Tuesday, August 13, 2013

Iraq's Foreign Minister in Washington: The Moment to Address Today's Challenges and Avert Future Crises

Iraqi Foreign Affairs Minister, Hoshyar Zebari, is scheduled to visitWashington this week. The visit will include a meeting for the joint U.S.-Iraqi Higher Coordination Committee, which was established as a result of the 2008 Strategic Framework Agreement (SFA). Additional agenda items will likely include U.S.-Iraqi relations, the escalating violence in Iraq, and the Syrian civil war. Due to recent spectacular attacks including a sustained wave of car bombs, it is very likely that the Iraqi government will request further security assistance to counter the rising violence. 

The timing of the visit offers the Administration ample opportunity to make its position clear and public on a number of issues to include:   

Iraq’s Political Crisis: Political conditions in Iraq have deteriorated since the withdrawal of U.S. forces in December 2011. This is partly due to the disharmonious nature of Iraqi politics, but it is also the product of Prime Minister Nouri al-Maliki’s conduct and consolidation of power. In December 2011, the Iraqi judiciary issued an arrest warrant for the former Vice President, Tariq al-Hashemi, an Iraqi Sunni, who as a result fled the country and is now based in Turkey. In December 2012, Iraqi Security Forces (ISF) arrested the bodyguards of now-resigned finance minister, Rafia al-Issawi, who is also an Iraqi Sunni. These arrests triggered anti-Maliki protests by the Iraqi Sunnis in six provinces. In April of this year, ISF units conducted a raid against a protest site in Hawija, Kirkuk, which resulted in the death of over 50 people (again, mostly Iraqi Sunni). Also in April of this year, anti-Maliki political party offices in Baghdad were raidedby security forces. These events manifest a trend of harassment of political rivals and that is worrying for Iraq. 

Moreover, they have damaged the prospects of national reconciliation in the country. National reconciliation has not taken place in Iraq since the civil war ended in 2008. The current trajectory will recreate the conditions for a possible return to sectarian violence and radicalization of the Iraqi Sunnis. The administration should privately and publicly express to Minister Zebari that Prime Minister Maliki has to positively engage moderate Iraqi Sunnis in order to curb the deteriorating political conditions and growing discontent of the Iraqi Sunni public.   

Security Cooperation: Iraq is facing a security crisis. The systemic violence is the result of Al-Qaeda in Iraq’s (AQI) resurgence and a stumbling security strategy. On the eve of Minister Zebari’s visit, the U.S. State Department has indicated that there will be discussions on how to counter the rising security threat. The discussions will likely include robust intelligence-sharing with the Iraqi government and further counter-terrorism assistance. The Iraqi government does need help in these fields. However, it will be incumbent on the Administration to make clear and publicly state that any security assistance to Iraq should not be used to target political opponents of Prime Minister Maliki.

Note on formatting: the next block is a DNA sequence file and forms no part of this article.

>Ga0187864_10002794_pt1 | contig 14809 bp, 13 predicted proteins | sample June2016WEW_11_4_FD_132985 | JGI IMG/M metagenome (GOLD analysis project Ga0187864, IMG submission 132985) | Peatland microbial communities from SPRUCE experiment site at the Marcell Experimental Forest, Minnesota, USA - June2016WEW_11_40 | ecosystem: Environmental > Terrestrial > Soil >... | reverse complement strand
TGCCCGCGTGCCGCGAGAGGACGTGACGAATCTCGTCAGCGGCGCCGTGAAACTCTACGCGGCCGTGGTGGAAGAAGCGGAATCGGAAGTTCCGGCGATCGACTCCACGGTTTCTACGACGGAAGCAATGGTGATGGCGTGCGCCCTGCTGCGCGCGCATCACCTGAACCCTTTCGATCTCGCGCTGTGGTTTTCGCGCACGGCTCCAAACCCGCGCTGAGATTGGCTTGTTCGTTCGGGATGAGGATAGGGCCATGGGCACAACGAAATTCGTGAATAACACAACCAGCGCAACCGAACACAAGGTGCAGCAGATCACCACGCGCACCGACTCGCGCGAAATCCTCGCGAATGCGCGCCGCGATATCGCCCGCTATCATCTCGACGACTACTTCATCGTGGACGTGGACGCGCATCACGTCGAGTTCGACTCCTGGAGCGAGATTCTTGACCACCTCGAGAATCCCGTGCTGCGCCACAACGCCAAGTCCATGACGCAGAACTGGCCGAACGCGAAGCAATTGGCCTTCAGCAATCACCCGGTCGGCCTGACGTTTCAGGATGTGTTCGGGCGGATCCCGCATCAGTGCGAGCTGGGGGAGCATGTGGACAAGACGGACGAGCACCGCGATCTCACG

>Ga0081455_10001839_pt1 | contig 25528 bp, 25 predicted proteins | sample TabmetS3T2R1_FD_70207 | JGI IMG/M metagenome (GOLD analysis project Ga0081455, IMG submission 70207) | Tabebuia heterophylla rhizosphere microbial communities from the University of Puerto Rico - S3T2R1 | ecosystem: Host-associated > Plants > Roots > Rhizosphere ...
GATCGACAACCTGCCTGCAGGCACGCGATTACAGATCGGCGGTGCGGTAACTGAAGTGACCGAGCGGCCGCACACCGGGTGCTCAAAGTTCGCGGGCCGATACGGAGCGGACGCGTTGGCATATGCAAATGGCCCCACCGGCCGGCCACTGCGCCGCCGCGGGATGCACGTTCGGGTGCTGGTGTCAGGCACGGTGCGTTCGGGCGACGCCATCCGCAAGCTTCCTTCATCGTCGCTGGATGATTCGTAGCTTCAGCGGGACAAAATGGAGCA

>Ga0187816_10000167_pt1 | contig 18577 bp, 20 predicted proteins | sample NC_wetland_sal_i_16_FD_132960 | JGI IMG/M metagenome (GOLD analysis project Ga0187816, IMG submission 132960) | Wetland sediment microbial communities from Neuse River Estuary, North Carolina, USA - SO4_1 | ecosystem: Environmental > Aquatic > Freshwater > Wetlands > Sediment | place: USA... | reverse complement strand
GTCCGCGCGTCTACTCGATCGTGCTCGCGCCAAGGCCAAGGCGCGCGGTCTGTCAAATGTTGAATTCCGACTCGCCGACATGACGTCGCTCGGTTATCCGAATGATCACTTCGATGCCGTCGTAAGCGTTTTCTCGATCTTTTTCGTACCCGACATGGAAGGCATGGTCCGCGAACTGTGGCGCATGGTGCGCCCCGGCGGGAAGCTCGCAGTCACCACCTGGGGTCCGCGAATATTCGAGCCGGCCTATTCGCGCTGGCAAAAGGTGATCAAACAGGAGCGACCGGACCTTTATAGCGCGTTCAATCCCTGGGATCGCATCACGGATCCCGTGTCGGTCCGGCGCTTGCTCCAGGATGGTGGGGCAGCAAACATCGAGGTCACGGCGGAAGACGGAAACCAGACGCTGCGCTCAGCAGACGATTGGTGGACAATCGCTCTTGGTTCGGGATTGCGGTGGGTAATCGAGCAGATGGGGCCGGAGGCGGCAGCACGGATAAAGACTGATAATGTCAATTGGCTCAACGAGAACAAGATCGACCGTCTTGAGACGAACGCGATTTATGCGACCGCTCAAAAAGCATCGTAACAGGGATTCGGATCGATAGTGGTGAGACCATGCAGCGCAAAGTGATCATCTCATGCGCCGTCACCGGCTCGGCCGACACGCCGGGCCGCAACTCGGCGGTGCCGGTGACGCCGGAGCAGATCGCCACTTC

Iraqi Shi‘a militia activities: Iraqi Shi‘a militias have remobilizedin Iraq. This includes groups that are close to Prime Minister Maliki such as Asa’ib Ahl al-Haq (AAH) and groups affiliated with Sadrist trend leader Moqtada al-Sadr. AAH’s leader Qais al-Khazalie has been public about his group’s willingness to carry arms if the state is unable to provide security, and AAH has stated that some politicians will be “pursued regardless of whether they are in fortified areas, secured hotels, or armored vehicles.” This statement demonstrates the level of impunity AAH enjoys. While Prime Minister Maliki has been vigorous in attempting to contain the threat of Sunni insurgent groups like AQI and the Jayesh Rijal al-Tariqah al-Naqshbandia (JRTN), he has not been as firm with Iraqi Shi‘a militias, especially AAH. The mobilization of any militias is a serious threat to Iraqi security, and the Administration should therefore make it clear that it is important for Prime Minister Maliki to be as serious in countering the threat of Iraqi Shi‘a militias as he is with attempting to contain the threat of AQI and JRTN.         

National Elections: Iraq recently concluded its third provincial elections since 2005. The elections were successfully carried out, an encouraging sign for the country. However, Iraq is heading towards crucial national elections next year. The results of the provincial elections caused Prime Minister Maliki to lose about 30 % of the seats his group held in the incumbent councils. This will likely drive him to pursue any means to ensure that the results of the national elections will not be as damaging. Those means may include pressuring the judiciary to issue Maliki-favoring decisions or utilizing the ISF to intimidate political opponents. It is imperative for the Administration to urge its Iraqi counterpart to ensure that the upcoming elections have to be free and fair and without extrajudicial action.


This visit will represent an opportunity for the administration to send a message to the Iraqi public that the United Stated is not taking sides in internal Iraqi affairs. It is a chance to change the current perception that the Administration is supportive of Prime Minister Maliki despite his internal behavior and consolidation of power. The tone should be that of solidarity with the Iraqi people as they undergo daily and escalating violence. Moving forward, U.S. policy will have to be based on a sustained and holistic approach in order to succeed. Otherwise, U.S. leverage with the Iraqi government will neither be lasting nor beneficial to the Iraqi political system and U.S. national security interests.       

Ahmed Aliis an Iraq Research Analyst at the Institute for the Study of War.